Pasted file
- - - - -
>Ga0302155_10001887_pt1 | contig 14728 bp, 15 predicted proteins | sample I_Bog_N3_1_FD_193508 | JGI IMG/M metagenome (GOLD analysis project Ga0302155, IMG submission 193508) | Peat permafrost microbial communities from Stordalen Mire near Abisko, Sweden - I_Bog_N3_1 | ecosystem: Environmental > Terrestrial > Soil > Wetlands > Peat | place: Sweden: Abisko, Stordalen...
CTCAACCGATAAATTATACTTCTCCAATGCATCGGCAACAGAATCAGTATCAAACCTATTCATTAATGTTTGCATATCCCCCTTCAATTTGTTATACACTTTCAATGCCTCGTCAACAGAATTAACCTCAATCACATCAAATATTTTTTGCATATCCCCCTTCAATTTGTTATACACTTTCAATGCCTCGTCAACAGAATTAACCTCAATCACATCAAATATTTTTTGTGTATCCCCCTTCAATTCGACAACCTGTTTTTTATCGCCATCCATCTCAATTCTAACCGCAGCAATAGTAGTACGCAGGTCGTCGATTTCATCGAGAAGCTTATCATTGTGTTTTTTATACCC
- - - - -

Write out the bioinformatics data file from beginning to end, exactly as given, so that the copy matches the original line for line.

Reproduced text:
>Ga0302155_10001887_pt1 | contig 14728 bp, 15 predicted proteins | sample I_Bog_N3_1_FD_193508 | JGI IMG/M metagenome (GOLD analysis project Ga0302155, IMG submission 193508) | Peat permafrost microbial communities from Stordalen Mire near Abisko, Sweden - I_Bog_N3_1 | ecosystem: Environmental > Terrestrial > Soil > Wetlands > Peat | place: Sweden: Abisko, Stordalen...
CTCAACCGATAAATTATACTTCTCCAATGCATCGGCAACAGAATCAGTATCAAACCTATTCATTAATGTTTGCATATCCCCCTTCAATTTGTTATACACTTTCAATGCCTCGTCAACAGAATTAACCTCAATCACATCAAATATTTTTTGCATATCCCCCTTCAATTTGTTATACACTTTCAATGCCTCGTCAACAGAATTAACCTCAATCACATCAAATATTTTTTGTGTATCCCCCTTCAATTCGACAACCTGTTTTTTATCGCCATCCATCTCAATTCTAACCGCAGCAATAGTAGTACGCAGGTCGTCGATTTCATCGAGAAGCTTATCATTGTGTTTTTTATACCC